On a personal note for my final “best” of the year, I was lucky enough to attend the D23 Expo this year for the first time. It was an exhilarating and exhausting experience, and an absolute joy to spend three days among fellow Disney fans. The exhibits were awesome, the panels lots of fun, but for me the best part was getting to see sneak peeks of Disney’s upcoming animated and live-action films. From Ellen DeGeneres introducing us to Finding Dory, to Randy Newman performing “You’ve Got a Friend in Me”, to the audience’s reaction at the first trailer for The Jungle Book or Captain America: Civil War, to appearances from Dwayne Johnson, Harrison Ford and the cast of The Force Awakens, Ben Kingsley, and Johnny Depp in character as Jack Sparrow, it was simply magical. I’d never been to any type of convention before, and the energy was infectious. I hope I can return in 2017, but if not it will be a memory that lasts a long time.
My Bottom 3 of 2015
1 – Jurassic World
I keep thinking I should give Jurassic World another shot. After all, I’m a fan of Chris Pratt (especially now that I’ve watched Parks and Recreation) and Bryce Dallas Howard, I think the design work they did for the film of creating a believable, working dinosaur park was very good, and I feel like the bones of a good movie with something interesting to say are in there. Plus, of course, there’s the nostalgia factor. And then I remember why I hated it so much. It was just so bad, with so many things that infuriated me. There’s the ridiculous plot element of Vincent D’onofrio wanting to use Velociraptors for the military, there are the myriad of plot holes, there’s Claire’s damn high heels, and the ludicrous, fan-service ending. But even beyond that is the fact that they made a sequel to a film with deep, interesting things to say about the ethics and morality of science and made a film that ignored all of that. They took Jurassic Park’s most compelling aspect and discarded it in favor of more dinosaur carnage, explosions, and action that is never grounded enough to be interesting. Add in the fact that they try to have their cake and eat it too by mocking product placement and corporate sponsorship while simultaneously being stuffed to the gills with it (Samsung! Pandora! Margaritaville!), and I’m convinced I’ve made the right choice by sticking with just one viewing. There was so much potential in Jurassic World, which makes the end result that much more disappointing.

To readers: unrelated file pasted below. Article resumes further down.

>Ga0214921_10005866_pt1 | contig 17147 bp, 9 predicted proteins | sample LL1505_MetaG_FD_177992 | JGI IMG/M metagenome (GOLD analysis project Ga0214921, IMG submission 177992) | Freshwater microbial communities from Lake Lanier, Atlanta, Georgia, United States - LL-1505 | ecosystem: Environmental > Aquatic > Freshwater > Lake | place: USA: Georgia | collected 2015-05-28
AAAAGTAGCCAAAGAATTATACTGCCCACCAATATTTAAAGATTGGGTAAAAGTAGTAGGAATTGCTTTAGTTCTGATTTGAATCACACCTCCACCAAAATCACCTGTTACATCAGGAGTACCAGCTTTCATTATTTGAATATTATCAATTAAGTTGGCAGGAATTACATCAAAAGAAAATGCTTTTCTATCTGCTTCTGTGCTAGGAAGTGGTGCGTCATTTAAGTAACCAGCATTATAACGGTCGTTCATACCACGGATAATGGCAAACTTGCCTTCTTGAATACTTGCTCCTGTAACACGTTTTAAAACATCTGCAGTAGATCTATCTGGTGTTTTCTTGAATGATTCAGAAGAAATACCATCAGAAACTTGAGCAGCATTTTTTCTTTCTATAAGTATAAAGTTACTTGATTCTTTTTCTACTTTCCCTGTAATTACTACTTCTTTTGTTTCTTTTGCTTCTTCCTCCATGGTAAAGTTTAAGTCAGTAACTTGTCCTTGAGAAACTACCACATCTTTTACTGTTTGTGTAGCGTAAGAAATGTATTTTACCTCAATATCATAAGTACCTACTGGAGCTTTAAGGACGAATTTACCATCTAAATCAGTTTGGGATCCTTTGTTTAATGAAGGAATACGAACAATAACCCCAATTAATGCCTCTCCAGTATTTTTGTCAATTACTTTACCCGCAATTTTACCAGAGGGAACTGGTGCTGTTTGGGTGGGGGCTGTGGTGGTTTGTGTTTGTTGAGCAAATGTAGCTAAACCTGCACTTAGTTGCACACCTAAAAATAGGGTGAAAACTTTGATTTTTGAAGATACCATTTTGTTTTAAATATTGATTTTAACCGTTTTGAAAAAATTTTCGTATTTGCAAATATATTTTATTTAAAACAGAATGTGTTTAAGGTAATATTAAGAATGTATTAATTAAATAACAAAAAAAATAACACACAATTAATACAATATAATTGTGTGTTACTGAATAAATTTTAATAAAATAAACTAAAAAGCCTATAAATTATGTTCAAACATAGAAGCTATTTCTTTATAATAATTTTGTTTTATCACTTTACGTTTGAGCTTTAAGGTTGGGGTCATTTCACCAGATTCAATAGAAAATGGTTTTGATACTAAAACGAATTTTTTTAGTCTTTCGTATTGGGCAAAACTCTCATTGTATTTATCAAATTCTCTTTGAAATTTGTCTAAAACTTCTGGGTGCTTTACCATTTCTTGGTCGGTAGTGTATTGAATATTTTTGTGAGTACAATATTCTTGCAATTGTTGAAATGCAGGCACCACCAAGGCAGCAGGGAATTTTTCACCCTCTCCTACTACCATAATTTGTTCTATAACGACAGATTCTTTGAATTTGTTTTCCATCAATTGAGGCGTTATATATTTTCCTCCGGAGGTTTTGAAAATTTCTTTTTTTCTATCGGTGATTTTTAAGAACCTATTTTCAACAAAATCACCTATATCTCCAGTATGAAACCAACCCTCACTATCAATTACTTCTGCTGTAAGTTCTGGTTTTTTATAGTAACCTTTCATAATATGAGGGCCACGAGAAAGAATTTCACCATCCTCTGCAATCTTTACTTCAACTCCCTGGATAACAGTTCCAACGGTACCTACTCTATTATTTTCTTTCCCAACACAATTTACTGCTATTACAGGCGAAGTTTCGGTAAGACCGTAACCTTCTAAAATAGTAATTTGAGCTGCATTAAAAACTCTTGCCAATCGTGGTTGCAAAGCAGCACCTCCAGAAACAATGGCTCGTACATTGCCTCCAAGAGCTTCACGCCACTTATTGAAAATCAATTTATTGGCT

2 – Everything about Star Wars: The Force Awakens outside of the movie
I may have enjoyed The Force Awakens very much, but boy am I tired of hearing about it and seeing it everywhere. The media blitz for it has just been overwhelming, with Star Wars-branded items to be found in every corner of every store (BB-8 oranges, for pete’s sake!). But even beyond the seemingly endless commercial tie-ins, by the time the film came out I was so tired of the discussion of it. The breathless obsession over every scrap of news, every image, and every clip online has been exhausting to watch. Each frame of the trailers has been analyzed, dissected, put under a microscope, and debated in an attempt to uncover one more secret scrap of information about the film. It’s an aspect of fandoms in general of which I’ve never been a fan, even if I’ve taken part from time to time, but it reached a fever pitch with The Force Awakens that was off-putting to me. I’m not a spoilerphobe, but I also don’t feel the need to learn as much as I can before even getting a chance to see the film. And I definitely don’t want to take characters or moments we have a small glimpse of and craft my own interpretation before the film is even released, I’d rather wait and see how they fit into the story. But by the time The Force Awakens premiered, everyone had an opinion on Kylo Ren, his motivations and his methods, had decided that Rey would be the single greatest sci-fi heroine of all time, had worked out which newcomer was the child of which older character (Finn is Lando’s son!), and was already setting up romantic pairings and writing fanfiction. Some of those assumptions, deductions, and fan creations may have been correct, but when we reach a place where the film itself becomes superfluous because we’ve already written it in our heads based on mere glimpses it’s become time to dial things back a bit. I’m hoping the mania calms down a bit for the next few films in the series, now that the anticipation of Star Wars’ return is out of our system.